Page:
Miki was twirling atop an ice cube when Vida first saw him. Each time he leapt off the edge with his fist in the air, her heart followed. Perhaps it was too soon, but she couldn’t help it.
She’d heard the stories about the children from Hiemslandia. The ice thieves. The giants. And the rescue—of course the rescue. Even with the condensation droplets in the way, Vida could see Miki’s wounded eyes that shone through the chilled glass.
Vida sat down at his empty table and smiled. And Miki sat down on the ice and looked back at her. He extended his arm to the foggy covering and polished it with his sleeve. His action was nothing—not really. But Vida, seeing his openness toward her, giggled and loosened her shoulders.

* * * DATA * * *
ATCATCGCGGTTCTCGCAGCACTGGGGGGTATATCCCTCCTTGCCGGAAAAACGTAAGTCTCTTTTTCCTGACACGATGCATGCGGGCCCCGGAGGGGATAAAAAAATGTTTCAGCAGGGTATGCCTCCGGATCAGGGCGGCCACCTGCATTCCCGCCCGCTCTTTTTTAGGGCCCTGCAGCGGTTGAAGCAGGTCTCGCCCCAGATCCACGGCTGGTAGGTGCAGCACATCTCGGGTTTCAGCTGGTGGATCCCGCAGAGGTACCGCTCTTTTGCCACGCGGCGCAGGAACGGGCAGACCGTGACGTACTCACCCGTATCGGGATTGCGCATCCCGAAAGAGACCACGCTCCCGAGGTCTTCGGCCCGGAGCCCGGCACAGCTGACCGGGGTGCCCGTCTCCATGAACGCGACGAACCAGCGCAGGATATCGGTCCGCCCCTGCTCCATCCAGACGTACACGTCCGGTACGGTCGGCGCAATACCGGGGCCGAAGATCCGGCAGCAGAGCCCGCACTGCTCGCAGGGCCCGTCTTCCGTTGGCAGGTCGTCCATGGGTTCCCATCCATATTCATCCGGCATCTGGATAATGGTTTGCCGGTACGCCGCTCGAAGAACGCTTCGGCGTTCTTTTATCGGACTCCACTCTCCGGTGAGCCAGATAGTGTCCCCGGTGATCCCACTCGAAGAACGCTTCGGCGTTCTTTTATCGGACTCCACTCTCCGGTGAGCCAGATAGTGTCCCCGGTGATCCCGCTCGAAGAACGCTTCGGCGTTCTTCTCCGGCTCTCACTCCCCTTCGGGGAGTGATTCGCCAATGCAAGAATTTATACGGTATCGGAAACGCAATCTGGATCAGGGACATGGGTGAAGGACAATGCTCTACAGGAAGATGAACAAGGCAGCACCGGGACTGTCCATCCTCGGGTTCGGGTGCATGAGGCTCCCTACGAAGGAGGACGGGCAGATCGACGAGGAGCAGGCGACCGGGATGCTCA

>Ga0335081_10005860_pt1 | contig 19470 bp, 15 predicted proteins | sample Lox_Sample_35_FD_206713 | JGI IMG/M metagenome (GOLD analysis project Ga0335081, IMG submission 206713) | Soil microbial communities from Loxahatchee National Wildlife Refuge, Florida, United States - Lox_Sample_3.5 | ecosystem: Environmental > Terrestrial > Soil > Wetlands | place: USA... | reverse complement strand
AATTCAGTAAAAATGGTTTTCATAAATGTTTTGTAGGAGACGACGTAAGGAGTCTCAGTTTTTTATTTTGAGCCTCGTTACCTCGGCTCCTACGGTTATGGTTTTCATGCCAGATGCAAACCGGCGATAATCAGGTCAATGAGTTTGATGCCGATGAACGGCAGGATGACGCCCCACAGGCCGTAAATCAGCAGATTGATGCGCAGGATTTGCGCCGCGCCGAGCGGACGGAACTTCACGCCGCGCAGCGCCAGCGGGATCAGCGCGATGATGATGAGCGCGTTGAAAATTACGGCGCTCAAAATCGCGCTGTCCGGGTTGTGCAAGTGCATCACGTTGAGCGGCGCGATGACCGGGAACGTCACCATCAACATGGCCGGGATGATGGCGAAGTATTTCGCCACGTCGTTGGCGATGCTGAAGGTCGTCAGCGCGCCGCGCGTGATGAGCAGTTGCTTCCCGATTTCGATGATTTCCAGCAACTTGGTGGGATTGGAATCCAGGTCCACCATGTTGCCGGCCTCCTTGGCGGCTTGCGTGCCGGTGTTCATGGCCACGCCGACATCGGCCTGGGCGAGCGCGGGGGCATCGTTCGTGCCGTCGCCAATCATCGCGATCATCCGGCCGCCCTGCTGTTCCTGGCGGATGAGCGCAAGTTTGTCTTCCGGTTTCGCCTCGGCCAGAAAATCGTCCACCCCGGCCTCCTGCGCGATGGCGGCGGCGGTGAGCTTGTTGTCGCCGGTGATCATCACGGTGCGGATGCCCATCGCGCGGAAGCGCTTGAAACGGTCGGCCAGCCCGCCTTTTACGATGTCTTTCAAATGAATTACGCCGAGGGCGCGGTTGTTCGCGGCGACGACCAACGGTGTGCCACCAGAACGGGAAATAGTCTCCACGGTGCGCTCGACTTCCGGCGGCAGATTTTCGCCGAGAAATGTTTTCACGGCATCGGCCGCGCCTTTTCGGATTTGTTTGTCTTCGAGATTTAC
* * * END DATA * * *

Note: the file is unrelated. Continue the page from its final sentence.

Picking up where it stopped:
“How are you?” she asked.
“A little warm, and I’m thinking about giants. But I’m okay. I guess,” he replied through a tiny blue straw, with his voice not even that of a whisper.
Warm? She was wearing a sweater, a coat, and a scarf, and, still, her arm hairs tingled.
“I want to help you. Is that okay?”
Miki stood up and scratched at his chin. The ice cube rocked, but, instead of wobbling, his body swayed confidently with it.
He grabbed the straw again and spoke into it. “If you really want to.”
She didn’t hesitate when she slapped the buzzer on the corner of the table. “I’ll take
him!” she shouted. “I’ll take him—Miki—now!”
The adoption mixer’s hostess tottered to Miki’s table and pulled up a stool beside Vida.
“Are you sure?” she asked.
Vida looked over at Miki, who now was on his knees with his head turned down toward the ice, and her heart jumped again. “I think he’s praying. I bet he’s thanking God for me,” she said to the hostess. Then, she took a deep breath and spoke softly. “I am sure,” she said.